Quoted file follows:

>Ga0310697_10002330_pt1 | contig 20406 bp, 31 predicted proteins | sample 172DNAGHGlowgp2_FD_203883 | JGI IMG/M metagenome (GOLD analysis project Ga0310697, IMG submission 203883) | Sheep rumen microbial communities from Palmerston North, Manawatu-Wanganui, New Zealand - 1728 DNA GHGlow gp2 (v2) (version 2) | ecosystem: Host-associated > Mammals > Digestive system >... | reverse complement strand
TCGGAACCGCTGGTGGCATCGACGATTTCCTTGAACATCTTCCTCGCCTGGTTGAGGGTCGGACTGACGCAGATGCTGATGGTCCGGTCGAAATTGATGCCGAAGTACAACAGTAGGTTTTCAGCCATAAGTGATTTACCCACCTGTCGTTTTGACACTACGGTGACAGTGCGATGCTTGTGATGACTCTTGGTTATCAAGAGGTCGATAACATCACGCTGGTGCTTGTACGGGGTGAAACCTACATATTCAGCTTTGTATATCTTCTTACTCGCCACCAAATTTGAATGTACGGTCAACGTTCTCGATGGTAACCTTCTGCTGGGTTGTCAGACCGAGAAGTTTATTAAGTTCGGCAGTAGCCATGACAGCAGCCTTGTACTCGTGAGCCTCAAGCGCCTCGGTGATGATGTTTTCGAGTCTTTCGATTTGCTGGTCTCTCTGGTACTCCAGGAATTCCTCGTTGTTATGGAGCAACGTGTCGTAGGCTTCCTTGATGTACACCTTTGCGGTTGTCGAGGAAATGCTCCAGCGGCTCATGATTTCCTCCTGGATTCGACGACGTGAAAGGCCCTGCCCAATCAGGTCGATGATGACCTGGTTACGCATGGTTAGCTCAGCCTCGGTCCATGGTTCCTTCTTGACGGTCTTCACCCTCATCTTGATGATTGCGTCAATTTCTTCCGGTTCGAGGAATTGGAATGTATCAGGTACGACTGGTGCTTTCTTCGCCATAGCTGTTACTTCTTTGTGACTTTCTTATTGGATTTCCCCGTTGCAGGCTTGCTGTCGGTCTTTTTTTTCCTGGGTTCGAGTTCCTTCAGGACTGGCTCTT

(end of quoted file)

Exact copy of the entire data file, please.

>Ga0310697_10002330_pt1 | contig 20406 bp, 31 predicted proteins | sample 172DNAGHGlowgp2_FD_203883 | JGI IMG/M metagenome (GOLD analysis project Ga0310697, IMG submission 203883) | Sheep rumen microbial communities from Palmerston North, Manawatu-Wanganui, New Zealand - 1728 DNA GHGlow gp2 (v2) (version 2) | ecosystem: Host-associated > Mammals > Digestive system >... | reverse complement strand
TCGGAACCGCTGGTGGCATCGACGATTTCCTTGAACATCTTCCTCGCCTGGTTGAGGGTCGGACTGACGCAGATGCTGATGGTCCGGTCGAAATTGATGCCGAAGTACAACAGTAGGTTTTCAGCCATAAGTGATTTACCCACCTGTCGTTTTGACACTACGGTGACAGTGCGATGCTTGTGATGACTCTTGGTTATCAAGAGGTCGATAACATCACGCTGGTGCTTGTACGGGGTGAAACCTACATATTCAGCTTTGTATATCTTCTTACTCGCCACCAAATTTGAATGTACGGTCAACGTTCTCGATGGTAACCTTCTGCTGGGTTGTCAGACCGAGAAGTTTATTAAGTTCGGCAGTAGCCATGACAGCAGCCTTGTACTCGTGAGCCTCAAGCGCCTCGGTGATGATGTTTTCGAGTCTTTCGATTTGCTGGTCTCTCTGGTACTCCAGGAATTCCTCGTTGTTATGGAGCAACGTGTCGTAGGCTTCCTTGATGTACACCTTTGCGGTTGTCGAGGAAATGCTCCAGCGGCTCATGATTTCCTCCTGGATTCGACGACGTGAAAGGCCCTGCCCAATCAGGTCGATGATGACCTGGTTACGCATGGTTAGCTCAGCCTCGGTCCATGGTTCCTTCTTGACGGTCTTCACCCTCATCTTGATGATTGCGTCAATTTCTTCCGGTTCGAGGAATTGGAATGTATCAGGTACGACTGGTGCTTTCTTCGCCATAGCTGTTACTTCTTTGTGACTTTCTTATTGGATTTCCCCGTTGCAGGCTTGCTGTCGGTCTTTTTTTTCCTGGGTTCGAGTTCCTTCAGGACTGGCTCTT